Ghost Networks and Long Wait Times: The Challenges of Accessing Mental Health Care

How brokers can help

By Carmen Ponce

Accessing mental healthcare is a major challenge in the United States, with many people facing significant barriers to getting the help they need. One of the biggest issue is the lack of available mental health providers and the adequacy of healthcare companies’ mental health networks. According to a CNN/KFF poll, 90% of American adults believe that the United States is experiencing a mental health crisis, highlighting the urgency of addressing this issue. (Link: )

Unfortunately, many health care companies do not have adequate networks of mental health care providers, making it difficult for individuals to find a therapist or psychiatrist in their area. This is due to the prevalence of “ghost networks,” where directories appear accurate but include providers that are not actually in-network or are not accepting new patients. It can be challenging for individuals to locate a provider that accepts insurance at all, much less participates in their insurer’s network. In addition, some providers only

accept certain types of insurance plans — such as the PPO and not the HMO — which can cause confusion and frustration for patients. (Link:)  

Broker’s valuable role: offer resources 

As brokers, we have an important role to play in helping individuals access mental health care. We need to help clients understand their coverage and networks and coordinate with the health plan carrier to access care. It is essential that we know the laws and regulations regarding mental health care and be strong advocates for our clients. 

All Affordable Care Act (ACA) medical plans have mental health benefits, but most members of health plans are waiting an average of 1 to 2 months for an appointment. 

California law requires health plans to provide timely access to care. This means that there are limits on how long individuals have to wait to get health care appointments and telephone advice.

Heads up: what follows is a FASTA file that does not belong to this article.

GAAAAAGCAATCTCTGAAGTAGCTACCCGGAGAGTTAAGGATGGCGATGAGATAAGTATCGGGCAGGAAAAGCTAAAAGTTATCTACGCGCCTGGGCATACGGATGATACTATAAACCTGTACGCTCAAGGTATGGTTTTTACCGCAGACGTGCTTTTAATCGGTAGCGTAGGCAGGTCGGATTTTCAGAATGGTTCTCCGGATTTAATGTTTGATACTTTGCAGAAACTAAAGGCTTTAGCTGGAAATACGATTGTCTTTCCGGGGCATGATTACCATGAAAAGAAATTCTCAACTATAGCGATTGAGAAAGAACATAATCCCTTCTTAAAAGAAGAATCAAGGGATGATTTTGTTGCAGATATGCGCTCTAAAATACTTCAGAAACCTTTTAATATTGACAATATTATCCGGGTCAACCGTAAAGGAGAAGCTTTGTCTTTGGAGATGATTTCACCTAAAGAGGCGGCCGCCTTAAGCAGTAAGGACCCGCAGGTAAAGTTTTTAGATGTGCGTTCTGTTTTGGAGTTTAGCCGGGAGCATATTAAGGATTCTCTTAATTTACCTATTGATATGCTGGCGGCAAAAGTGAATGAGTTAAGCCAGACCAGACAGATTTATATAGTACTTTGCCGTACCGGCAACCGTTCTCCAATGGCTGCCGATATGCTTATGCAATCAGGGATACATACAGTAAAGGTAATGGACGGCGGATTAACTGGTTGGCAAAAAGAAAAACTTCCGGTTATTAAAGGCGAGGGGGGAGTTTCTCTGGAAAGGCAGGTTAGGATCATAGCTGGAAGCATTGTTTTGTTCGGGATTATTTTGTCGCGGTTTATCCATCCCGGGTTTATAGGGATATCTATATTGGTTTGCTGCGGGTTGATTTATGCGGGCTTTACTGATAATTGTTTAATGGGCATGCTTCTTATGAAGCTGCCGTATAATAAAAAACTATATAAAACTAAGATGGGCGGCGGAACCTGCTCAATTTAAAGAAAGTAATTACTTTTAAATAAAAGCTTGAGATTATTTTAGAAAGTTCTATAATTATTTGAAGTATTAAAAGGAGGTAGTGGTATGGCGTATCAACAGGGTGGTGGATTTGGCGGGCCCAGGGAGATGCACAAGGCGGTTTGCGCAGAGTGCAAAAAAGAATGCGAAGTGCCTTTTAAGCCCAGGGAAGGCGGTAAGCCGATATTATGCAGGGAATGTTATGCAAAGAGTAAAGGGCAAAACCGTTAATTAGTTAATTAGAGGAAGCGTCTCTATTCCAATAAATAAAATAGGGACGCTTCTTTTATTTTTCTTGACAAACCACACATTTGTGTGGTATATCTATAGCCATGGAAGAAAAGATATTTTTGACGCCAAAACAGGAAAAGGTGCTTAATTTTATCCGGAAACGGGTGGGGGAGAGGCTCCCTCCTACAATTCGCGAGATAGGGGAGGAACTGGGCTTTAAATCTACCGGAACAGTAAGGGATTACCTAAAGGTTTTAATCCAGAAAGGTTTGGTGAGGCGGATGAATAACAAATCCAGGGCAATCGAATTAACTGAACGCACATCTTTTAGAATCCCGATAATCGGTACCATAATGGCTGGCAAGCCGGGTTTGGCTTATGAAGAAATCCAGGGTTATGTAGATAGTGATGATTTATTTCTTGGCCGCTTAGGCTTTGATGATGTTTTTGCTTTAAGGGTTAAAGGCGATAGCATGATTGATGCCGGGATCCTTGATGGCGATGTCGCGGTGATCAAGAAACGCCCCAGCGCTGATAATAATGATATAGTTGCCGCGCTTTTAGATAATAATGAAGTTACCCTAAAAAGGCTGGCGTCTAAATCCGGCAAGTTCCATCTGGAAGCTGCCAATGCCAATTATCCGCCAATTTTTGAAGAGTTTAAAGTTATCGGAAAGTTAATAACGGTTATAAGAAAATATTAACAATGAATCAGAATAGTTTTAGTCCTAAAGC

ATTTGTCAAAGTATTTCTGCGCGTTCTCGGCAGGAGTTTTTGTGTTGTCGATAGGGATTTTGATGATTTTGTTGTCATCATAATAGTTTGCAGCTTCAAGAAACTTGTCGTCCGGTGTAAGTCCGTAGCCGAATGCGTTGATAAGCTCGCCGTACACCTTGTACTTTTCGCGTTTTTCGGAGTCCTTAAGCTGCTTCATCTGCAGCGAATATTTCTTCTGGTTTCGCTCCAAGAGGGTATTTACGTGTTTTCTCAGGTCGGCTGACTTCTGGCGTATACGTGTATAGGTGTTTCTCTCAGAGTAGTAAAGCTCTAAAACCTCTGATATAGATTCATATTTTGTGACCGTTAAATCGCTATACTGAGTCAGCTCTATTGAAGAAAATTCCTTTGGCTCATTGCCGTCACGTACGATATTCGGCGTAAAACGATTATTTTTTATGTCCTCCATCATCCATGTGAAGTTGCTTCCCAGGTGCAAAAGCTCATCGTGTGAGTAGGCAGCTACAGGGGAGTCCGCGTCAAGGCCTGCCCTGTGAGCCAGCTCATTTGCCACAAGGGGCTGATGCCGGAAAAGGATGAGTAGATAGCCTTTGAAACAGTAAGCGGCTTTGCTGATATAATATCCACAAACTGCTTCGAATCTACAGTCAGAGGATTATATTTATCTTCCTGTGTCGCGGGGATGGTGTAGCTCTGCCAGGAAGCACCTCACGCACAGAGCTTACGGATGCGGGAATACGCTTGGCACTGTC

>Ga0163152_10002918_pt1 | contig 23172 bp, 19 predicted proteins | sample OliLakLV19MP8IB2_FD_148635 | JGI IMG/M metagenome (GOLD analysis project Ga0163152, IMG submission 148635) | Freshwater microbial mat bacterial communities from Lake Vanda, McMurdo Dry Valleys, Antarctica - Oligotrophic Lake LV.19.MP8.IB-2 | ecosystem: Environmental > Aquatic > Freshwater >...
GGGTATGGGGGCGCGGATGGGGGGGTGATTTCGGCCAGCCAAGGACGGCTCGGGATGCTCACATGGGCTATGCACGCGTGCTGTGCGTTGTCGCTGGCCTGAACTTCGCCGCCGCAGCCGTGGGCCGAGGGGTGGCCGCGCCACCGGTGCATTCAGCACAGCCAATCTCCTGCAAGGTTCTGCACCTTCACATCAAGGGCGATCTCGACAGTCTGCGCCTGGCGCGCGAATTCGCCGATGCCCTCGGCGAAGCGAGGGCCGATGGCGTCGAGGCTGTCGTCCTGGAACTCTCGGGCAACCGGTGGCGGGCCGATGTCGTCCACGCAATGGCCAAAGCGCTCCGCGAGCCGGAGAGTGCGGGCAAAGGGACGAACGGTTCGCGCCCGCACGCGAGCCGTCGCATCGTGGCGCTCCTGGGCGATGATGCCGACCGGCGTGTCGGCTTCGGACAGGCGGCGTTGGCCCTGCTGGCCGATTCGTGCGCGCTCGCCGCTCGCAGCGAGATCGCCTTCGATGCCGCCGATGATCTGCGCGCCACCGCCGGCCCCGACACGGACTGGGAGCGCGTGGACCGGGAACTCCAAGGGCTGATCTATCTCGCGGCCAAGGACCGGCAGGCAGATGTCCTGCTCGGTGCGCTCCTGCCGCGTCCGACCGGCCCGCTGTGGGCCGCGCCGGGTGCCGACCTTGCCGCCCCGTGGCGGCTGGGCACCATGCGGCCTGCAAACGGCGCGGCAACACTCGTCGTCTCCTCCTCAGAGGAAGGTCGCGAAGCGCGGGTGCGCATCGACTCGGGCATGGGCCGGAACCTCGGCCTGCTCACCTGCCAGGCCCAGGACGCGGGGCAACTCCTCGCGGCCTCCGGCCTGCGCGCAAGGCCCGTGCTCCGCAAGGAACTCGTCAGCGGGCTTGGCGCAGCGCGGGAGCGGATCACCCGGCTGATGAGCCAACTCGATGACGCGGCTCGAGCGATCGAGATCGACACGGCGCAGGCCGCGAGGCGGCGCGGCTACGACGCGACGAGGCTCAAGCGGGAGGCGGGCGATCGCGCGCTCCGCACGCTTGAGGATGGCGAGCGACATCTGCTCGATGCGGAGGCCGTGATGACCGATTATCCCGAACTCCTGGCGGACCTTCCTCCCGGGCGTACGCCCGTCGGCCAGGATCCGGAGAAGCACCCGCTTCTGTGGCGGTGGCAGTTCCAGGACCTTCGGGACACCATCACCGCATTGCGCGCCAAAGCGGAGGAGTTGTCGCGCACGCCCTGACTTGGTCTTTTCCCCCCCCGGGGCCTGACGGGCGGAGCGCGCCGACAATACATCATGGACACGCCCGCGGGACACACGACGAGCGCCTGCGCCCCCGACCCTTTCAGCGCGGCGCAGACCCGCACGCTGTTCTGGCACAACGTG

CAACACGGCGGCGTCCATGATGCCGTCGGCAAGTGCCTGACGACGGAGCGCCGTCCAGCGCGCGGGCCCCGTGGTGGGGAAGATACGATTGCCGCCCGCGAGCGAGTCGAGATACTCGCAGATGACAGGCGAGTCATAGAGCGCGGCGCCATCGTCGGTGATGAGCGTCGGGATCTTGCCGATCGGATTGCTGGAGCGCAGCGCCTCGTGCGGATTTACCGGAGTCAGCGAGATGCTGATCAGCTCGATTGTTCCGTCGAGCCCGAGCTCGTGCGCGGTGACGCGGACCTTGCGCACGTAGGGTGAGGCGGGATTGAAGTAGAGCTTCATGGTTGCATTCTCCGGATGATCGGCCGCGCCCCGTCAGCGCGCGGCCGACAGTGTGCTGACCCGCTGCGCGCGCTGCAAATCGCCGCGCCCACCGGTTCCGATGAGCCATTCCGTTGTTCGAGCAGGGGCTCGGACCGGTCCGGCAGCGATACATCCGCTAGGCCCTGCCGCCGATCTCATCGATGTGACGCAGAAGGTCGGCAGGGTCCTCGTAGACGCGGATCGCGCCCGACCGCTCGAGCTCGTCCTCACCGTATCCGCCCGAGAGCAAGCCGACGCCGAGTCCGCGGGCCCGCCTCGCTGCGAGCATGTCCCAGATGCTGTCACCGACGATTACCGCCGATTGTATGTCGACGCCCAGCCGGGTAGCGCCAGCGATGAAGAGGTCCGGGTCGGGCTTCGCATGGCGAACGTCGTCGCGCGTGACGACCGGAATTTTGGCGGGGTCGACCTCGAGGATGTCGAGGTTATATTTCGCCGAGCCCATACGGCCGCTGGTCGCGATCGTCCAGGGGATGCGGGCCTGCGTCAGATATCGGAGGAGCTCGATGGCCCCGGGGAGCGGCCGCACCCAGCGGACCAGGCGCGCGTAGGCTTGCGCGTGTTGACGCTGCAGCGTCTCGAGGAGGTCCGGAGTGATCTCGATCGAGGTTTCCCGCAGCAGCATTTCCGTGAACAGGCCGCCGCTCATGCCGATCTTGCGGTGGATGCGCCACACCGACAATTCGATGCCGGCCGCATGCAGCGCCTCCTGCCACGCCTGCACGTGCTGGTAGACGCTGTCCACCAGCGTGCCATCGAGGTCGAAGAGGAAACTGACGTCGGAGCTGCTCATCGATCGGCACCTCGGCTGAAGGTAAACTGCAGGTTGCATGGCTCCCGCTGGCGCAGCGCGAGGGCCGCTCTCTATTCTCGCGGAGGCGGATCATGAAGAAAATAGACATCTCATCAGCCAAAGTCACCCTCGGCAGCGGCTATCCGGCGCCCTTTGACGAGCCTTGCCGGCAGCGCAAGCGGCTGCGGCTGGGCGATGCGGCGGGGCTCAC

If individuals have problems getting timely access to care, they should call their health plan and ask for assistance. If the plan does not resolve the problem, contact the Dept. of Managed Health Care (DMHC)  Help Center. (Link:)

Also, there is a federal hotline — 988 — billed as an alternative to 911 for people experiencing mental health emergencies. Advocates say the 988 shortcut will make it simpler for people in crisis to tap into the state’s network of 13 National Suicide Prevention Lifeline call centers

Stigma hinders access to mental health

Another significant issue in accessing mental healthcare is the stigma associated with mental illness. Many people are reluctant to seek help because of the negative attitudes and stereotypes that surround mental health issues. As brokers, we can become trusted advocates who help de-stigmatize the individual’s mental health needs. We can also help clients find care by coordinating with the health plan carrier.

The lack of access to mental health care can have serious consequences for individuals and society as a whole. Mental health issues can lead to physical health problems, relationship difficulties, and a reduced quality of life. In addition, untreated mental illness can result in increased healthcare costs and lost work productivity. As brokers, it is our responsibility to help break down barriers to mental health care and ensure that our clients receive the care and support they need to thrive.

Finally, it is important that brokers gain a better understanding of what mental health coverage and resources are available. We need to be able to provide relevant information about mental healthcare benefits, networks and resources, and to help our clients navigate the often-complex world of mental healthcare. Through our compassion, assistance and advocacy, we can help destigmatize mental illness and ensure that individuals have access to the care they need to live healthy, fulfilling lives.

Carmen Ponce is VP of Client Services and Renewals at Calhoun & Associates Insurance Services. She is a 15-year veteran of health insurance, specializing in Small Group benefits. She grew up in Orange County, and is a wife and mother of three.